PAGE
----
I’ll Be Gone In The Dark tells the true story of the late reporter Michelle McNamara’s investigation into the crimes of “The Golden State Killer,” a name she dubbed for a man who committed more than 50 rapes, killed 13 people, and went decades without being caught.
The title of HBO’s documentary series—which is also the title of McNamara’s posthumously-published book—comes from a direct quote of the Golden State Killer to one of his victims.
Trigger warning: This story contains graphic descriptions of rape and violence.
It’s been quite the year for first-person titles on television. Earlier this year, Netflix aired I Am Not Okay With This, a teen coming-of-age superhero story. HBO just finished its run of the acclaimed Mark Ruffalo series I Know This Much Is True, based on Wally Lamb’s book of the same name, and are also currently airing I May Destroy You, a mystery that also doubles as a crushing tale of sexual assault. Now, HBO is adding a true crime documentary to their Sunday repertoire, and it has a first-person title as well: I’ll Be Gone In The Dark, based on crime writer Michelle McNamara’s posthumously published book of the same name.
I‘ll Be Gone In The Dark viewers might be wondering why a documentary about a criminal dubbed “The Golden State Killer,” or “EAR/ONS” has a title that seems so disconnected; many others in the true crime genre have a more straightforward title, like Making a Murderer or Abducted in Plain Sight. I’ll Be In The Dark, in its title, goes a little deeper—it comes from a quote that the Golden State Killer told one of his more than 50 rape victims.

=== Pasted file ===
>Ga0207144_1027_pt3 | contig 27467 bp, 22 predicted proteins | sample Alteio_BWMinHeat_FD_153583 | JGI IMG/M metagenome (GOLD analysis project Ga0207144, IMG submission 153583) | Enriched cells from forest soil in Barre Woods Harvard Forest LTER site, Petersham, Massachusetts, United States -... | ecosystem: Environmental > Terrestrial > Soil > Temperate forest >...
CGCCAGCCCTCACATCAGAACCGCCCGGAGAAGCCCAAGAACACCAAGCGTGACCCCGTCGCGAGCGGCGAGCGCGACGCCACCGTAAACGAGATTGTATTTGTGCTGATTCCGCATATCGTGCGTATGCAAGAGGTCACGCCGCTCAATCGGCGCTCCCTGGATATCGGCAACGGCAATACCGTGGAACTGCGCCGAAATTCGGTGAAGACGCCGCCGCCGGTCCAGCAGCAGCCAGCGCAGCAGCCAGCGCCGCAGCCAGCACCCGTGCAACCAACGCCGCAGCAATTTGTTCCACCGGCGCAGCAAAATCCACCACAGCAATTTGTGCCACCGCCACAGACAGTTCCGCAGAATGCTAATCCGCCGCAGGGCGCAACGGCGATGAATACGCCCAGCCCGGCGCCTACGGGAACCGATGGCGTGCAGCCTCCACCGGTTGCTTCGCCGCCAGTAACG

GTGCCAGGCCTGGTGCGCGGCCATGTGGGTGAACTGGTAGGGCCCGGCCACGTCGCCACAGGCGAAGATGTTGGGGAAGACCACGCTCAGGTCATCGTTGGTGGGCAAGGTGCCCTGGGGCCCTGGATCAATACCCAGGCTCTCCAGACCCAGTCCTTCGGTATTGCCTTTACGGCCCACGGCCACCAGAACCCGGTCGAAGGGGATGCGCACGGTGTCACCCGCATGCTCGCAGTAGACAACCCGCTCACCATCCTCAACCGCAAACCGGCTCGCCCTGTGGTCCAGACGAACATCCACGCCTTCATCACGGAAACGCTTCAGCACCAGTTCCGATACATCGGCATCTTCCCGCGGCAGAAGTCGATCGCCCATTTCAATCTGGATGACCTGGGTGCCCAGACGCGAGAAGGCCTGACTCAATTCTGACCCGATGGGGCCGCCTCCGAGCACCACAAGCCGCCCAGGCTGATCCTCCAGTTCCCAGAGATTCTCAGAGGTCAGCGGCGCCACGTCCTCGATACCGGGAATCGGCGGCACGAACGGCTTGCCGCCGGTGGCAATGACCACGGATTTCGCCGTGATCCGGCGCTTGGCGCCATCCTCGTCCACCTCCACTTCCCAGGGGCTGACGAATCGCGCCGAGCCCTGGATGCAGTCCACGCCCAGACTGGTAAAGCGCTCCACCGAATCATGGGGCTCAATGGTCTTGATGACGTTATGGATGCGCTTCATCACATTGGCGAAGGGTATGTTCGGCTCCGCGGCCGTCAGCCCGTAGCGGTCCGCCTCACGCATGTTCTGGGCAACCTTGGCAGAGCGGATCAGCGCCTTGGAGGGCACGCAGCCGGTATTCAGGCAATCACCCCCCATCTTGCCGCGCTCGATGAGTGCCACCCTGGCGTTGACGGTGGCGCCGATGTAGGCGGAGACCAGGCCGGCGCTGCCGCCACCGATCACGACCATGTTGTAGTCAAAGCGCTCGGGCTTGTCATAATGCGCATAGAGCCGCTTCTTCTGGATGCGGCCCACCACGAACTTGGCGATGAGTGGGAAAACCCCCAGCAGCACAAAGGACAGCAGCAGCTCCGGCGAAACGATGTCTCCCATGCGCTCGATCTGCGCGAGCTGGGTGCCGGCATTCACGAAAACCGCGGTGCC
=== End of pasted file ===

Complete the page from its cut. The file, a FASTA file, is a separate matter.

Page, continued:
The quote from the then-unidentified criminal was directed at Kris Pedretti, who is also known as Victim #10. She was only 15 years old at the time. This quote is both in the book and included in an on-camera interview in the back end of the series’ first episode. Pedretti tells the story of her assault, which occurred when she stayed home at the last minute after deciding not to go to a school dance. The Golden State Killer broke into her house, and found her as she was playing the piano. He snuck up on her, and held a knife to her neck. “If you scream or move, I will put this knife through your throat,” she recalled him saying into her ear as she sat as she continued to sit at the piano. “And I’ll be gone in the dark.”
The killer eventually moved her into her home’s backyard where he left her on a picnic bench, when he told her he would be watching her. As she describes, he cut her clothes off at that point, and then brought her inside and outside to repeatedly rape her.
Before her death in 2016 and as part of the book, McNamara wrote an open letter to the Golden State Killer, which was published posthumously in The New Yorker in January 2018 as an excerpt from her book. As she closes her open letter, she references the line once again, signaling to the killer that his time was up.
No side gates are left open. You’re long past leaping over a fence. Take one of your hyper, gulping breaths. Clench your teeth. Inch timidly toward the insistent bell.
This is how it ends for you.
“You’ll be silent forever, and I’ll be gone in the dark,” you threatened a victim once.
Open the door. Show us your face.
Walk into the light.
A little over three months later, on April 24 2018, a 73-year-old man named Joseph James DeAngelo was charged with the Golden State Killer’s crimes—including eight murders.
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